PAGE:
respectively. Note that the field lines for the HM dipole are everywhere perpendicular to the electric field lines for the VE dipole. The VE/HM dipole elements are thus a complementary element pair.

There are two other element types that can be used to produce orthogonally polarized radiation pairs: Horizontal Electric (HE) and Vertical Magnetic (VM) dipole elements can be used to produce complementary electric fields with the polar axis lying parallel to the x-axis. Basically these elements produce the same type of fields as the VE and HM dipoles, but with each of them tilted 90-degrees in the plane of the aperture. Mathematically these element patterns are given by

gVM = -a'' cos3 (sin-1(sin''cos'')) cos4('') (3)

gHE = a'' cos1 (sin-1(sin''cos'')) cos2('') (4)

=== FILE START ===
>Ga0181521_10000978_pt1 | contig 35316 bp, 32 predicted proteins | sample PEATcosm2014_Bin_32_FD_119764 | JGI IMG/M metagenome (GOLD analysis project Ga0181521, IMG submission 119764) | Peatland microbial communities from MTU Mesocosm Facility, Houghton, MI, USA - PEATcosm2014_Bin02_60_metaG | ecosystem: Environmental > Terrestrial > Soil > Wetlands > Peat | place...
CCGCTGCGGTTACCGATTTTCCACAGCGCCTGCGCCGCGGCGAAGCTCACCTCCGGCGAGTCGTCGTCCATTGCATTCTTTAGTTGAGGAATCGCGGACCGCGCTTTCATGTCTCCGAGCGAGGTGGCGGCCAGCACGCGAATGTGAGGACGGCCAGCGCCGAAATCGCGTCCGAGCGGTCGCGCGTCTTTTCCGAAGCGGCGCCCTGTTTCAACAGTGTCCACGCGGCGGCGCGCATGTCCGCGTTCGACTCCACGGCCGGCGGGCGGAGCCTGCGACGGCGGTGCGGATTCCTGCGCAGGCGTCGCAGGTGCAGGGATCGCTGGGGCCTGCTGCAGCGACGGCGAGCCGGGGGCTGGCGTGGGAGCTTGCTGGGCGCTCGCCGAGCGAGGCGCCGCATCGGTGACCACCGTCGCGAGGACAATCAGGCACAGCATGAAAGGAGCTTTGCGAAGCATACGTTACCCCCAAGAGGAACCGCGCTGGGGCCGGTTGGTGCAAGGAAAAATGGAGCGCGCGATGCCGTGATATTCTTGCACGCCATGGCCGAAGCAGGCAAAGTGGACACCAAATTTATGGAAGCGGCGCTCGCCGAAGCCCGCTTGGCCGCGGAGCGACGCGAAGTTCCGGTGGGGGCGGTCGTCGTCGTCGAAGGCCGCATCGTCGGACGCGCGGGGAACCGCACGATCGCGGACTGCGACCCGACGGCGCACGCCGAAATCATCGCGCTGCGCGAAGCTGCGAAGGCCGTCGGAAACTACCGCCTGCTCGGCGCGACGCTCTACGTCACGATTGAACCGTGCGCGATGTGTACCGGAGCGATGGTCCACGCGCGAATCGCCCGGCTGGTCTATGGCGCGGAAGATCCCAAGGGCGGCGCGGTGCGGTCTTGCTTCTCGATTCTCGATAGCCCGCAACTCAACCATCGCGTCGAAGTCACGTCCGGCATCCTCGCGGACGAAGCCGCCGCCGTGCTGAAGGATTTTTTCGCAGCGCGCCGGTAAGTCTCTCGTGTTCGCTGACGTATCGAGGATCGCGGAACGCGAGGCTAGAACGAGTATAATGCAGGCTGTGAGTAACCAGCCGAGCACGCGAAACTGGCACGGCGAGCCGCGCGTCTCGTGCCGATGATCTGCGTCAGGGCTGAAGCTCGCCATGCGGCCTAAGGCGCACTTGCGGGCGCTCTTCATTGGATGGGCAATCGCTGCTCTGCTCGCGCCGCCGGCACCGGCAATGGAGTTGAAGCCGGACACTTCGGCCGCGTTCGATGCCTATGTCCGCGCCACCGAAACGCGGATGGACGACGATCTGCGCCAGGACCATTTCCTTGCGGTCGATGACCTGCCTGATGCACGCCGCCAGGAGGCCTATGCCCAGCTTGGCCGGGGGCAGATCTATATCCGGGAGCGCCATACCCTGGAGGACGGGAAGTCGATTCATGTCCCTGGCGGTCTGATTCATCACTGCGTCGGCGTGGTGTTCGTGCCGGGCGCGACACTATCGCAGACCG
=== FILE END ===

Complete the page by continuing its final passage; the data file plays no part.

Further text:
Here, the double-primed coordinate system has its pole along the x'' axis, and '' is measured as longitudes away from the x''-z'' plane and '' is measured latitudinally from the y''-z'' plane.

Figure 3 shows that polarization orientations produced by VM/HE elements (magenta lines and green lines respectively) do not lie along the constant azimuth/elevation (blue/red) contours used by weather radar systems. In the principal planes (''=0 or ''=0 with z'' and x'' parallel the z and x-axes) the polarization vectors do lie along the respective az/el contours.

mechanically scanned coordinate system of constant azimuth (blue) and elevation (red). Note that the E-fields are only parallel to the constant az/el contours in the principal planes (az or el =0).

In these principal planes, we can also produce orthogonal electric fields with a combination of Vertical Electric and Horizontal Electric dipoles or with Vertical Magnetic and Horizontal Magnetic dipoles. Polarization performance may degrade at wide scan angles, However these VE/HE or VM/HM combinations may provide advantages in producibity (cost) or sensitivity (gain) that would warrant consideration.